Yesterday we unboxed the ASUS GL502VS, the company’s newest ROG gaming notebook and one of the first notebooks to have NVIDIA’s new Pascal-powered GPUs. Now as with any high-end gaming notebook article, comparisons to desktop equivalents were unavoidable. “You can pretty much build a better gaming desktop with that money!” most people will say. That’s true. For the price that the GL502VS, most people can buy a pretty bitchin’ PC rig that would eclipse the GL502VS in performance.
Read our gaming notebook reviews:
ASUS ROG Strix GL502VS Unboxing And Initial Review: Finally, A Gaming Notebook As Powerful As A Desktop
But to be honest, that’s usually not the point of gaming notebooks, at least for some people. Yes, a purpose-built gaming desktop will be cheaper than a high-end gaming notebook in the long run, but people still buy them anyway. Why?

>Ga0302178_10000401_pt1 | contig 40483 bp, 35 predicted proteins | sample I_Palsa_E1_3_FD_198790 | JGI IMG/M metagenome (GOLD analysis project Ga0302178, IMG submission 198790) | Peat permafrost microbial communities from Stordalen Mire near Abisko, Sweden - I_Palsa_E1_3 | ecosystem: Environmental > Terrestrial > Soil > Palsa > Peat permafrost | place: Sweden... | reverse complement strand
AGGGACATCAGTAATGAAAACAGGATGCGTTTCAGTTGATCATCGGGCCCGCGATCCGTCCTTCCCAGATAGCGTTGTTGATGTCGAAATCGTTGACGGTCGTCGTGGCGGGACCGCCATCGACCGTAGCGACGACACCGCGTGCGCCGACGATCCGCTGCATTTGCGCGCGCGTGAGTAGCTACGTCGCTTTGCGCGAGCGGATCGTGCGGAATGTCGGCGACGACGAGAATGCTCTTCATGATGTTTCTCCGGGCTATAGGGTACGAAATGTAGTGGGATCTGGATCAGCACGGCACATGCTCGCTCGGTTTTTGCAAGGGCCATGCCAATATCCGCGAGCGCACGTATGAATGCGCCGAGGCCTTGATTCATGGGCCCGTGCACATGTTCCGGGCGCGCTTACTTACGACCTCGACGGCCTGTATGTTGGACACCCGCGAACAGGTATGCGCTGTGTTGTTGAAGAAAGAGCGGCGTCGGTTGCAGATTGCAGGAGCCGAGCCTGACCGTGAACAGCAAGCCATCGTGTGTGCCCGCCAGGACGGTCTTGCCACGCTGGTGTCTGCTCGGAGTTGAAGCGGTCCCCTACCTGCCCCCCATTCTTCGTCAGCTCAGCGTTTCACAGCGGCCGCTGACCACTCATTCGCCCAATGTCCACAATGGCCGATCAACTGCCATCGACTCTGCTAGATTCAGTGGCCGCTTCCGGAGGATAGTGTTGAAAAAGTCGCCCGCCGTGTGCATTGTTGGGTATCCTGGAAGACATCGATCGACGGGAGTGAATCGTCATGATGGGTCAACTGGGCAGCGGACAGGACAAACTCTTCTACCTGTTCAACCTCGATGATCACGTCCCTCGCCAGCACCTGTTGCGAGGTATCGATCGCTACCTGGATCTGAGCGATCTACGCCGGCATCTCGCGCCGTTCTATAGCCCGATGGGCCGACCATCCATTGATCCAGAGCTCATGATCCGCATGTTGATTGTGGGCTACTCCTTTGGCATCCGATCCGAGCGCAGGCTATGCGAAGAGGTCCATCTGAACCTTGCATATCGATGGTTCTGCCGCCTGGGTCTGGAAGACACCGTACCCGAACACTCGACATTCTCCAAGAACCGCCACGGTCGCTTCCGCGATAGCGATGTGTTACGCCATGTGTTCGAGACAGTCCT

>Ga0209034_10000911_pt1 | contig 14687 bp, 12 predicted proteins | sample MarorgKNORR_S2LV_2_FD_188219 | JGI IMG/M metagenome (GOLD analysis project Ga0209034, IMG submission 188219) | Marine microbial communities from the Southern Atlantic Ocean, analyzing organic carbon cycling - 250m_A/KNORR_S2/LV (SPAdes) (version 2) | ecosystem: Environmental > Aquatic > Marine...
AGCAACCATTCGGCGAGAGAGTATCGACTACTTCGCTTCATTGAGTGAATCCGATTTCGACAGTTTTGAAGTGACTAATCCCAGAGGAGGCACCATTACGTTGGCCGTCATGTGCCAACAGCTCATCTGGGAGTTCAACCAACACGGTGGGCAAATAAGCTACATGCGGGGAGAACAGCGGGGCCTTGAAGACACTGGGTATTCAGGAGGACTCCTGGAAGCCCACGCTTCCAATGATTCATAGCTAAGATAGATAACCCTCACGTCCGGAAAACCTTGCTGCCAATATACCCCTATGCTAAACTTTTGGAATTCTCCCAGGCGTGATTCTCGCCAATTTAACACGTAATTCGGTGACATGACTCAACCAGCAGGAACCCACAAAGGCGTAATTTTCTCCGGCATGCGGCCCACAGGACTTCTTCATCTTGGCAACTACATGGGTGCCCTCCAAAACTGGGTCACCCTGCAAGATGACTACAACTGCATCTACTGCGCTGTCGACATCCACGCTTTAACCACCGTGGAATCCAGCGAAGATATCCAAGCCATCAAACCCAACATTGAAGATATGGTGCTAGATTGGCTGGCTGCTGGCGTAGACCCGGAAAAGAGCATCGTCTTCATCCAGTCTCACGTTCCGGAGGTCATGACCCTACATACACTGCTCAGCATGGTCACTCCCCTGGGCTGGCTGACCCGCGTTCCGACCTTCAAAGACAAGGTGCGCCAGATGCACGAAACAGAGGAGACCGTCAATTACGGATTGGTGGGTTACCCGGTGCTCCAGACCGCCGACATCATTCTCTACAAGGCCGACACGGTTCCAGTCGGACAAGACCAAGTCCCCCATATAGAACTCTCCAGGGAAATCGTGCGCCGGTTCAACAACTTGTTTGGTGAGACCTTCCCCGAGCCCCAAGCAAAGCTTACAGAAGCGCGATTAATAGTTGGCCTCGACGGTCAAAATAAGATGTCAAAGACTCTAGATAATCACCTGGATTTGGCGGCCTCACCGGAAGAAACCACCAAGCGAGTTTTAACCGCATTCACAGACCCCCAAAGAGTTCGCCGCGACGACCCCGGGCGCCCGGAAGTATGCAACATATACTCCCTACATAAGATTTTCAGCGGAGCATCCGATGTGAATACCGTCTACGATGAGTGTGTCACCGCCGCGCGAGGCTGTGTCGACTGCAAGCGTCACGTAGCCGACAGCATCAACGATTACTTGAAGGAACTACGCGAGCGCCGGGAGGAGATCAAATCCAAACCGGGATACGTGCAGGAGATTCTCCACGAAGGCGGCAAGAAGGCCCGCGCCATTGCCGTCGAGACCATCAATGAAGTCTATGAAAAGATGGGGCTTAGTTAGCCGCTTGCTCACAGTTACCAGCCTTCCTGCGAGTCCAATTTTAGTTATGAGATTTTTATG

There’s a couple of reasons actually. First is prestige. Gaming brands like The ASUS’ Republic of Gamers, Razer, Alienware, etc. have very dedicated fans that are willing to pay top peso for the name and the prestige that comes with it. Each brand has a certain aesthetic to it, and gamers are more than willing to fork over cash to get that aesthetic and the envious looks that comes with it.
Another reason is portability. Even the biggest, heaviest gaming notebook like the GX700 is still infinitely portable than a dedicated desktop gaming rig, and that’s not hyperbole. That extra power and portability comes in handy when you’re a person that requires hardware to do heavy lifting, especially useful if you edit and work on videos and photos on the go.
Also, it’s very liberating to be able to game anywhere you want, anytime you want, and a gaming notebook consumes far less space than a regular gaming rig.
The biggest reason why people buy gaming notebooks? Because they can. Just think of it this way – both a Toyota Vios and a Ferrari gets you from point a to b, but people still buy a Ferrari because, hey, it’s a Ferrari. That’s more than enough for most people, we suppose.